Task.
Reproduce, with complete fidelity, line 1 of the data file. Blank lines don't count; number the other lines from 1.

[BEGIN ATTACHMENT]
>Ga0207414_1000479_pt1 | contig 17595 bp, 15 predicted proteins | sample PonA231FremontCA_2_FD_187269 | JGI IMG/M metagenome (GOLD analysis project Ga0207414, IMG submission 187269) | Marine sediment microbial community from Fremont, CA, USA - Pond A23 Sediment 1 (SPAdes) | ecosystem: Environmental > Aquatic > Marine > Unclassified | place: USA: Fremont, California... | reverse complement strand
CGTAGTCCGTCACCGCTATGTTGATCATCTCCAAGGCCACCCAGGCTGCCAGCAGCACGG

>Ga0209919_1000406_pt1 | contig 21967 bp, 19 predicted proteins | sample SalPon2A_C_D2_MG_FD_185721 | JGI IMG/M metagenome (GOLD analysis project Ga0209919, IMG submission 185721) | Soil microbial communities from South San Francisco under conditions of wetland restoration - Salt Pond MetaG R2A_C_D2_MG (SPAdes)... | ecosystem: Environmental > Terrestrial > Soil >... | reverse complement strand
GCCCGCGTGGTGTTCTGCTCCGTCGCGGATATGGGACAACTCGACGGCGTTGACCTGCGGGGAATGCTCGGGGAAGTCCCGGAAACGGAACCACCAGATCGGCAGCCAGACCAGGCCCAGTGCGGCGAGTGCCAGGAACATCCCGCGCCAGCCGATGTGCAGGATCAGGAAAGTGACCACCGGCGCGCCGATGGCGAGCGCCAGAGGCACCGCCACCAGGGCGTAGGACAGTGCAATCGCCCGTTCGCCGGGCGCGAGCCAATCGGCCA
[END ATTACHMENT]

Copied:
>Ga0207414_1000479_pt1 | contig 17595 bp, 15 predicted proteins | sample PonA231FremontCA_2_FD_187269 | JGI IMG/M metagenome (GOLD analysis project Ga0207414, IMG submission 187269) | Marine sediment microbial community from Fremont, CA, USA - Pond A23 Sediment 1 (SPAdes) | ecosystem: Environmental > Aquatic > Marine > Unclassified | place: USA: Fremont, California... | reverse complement strand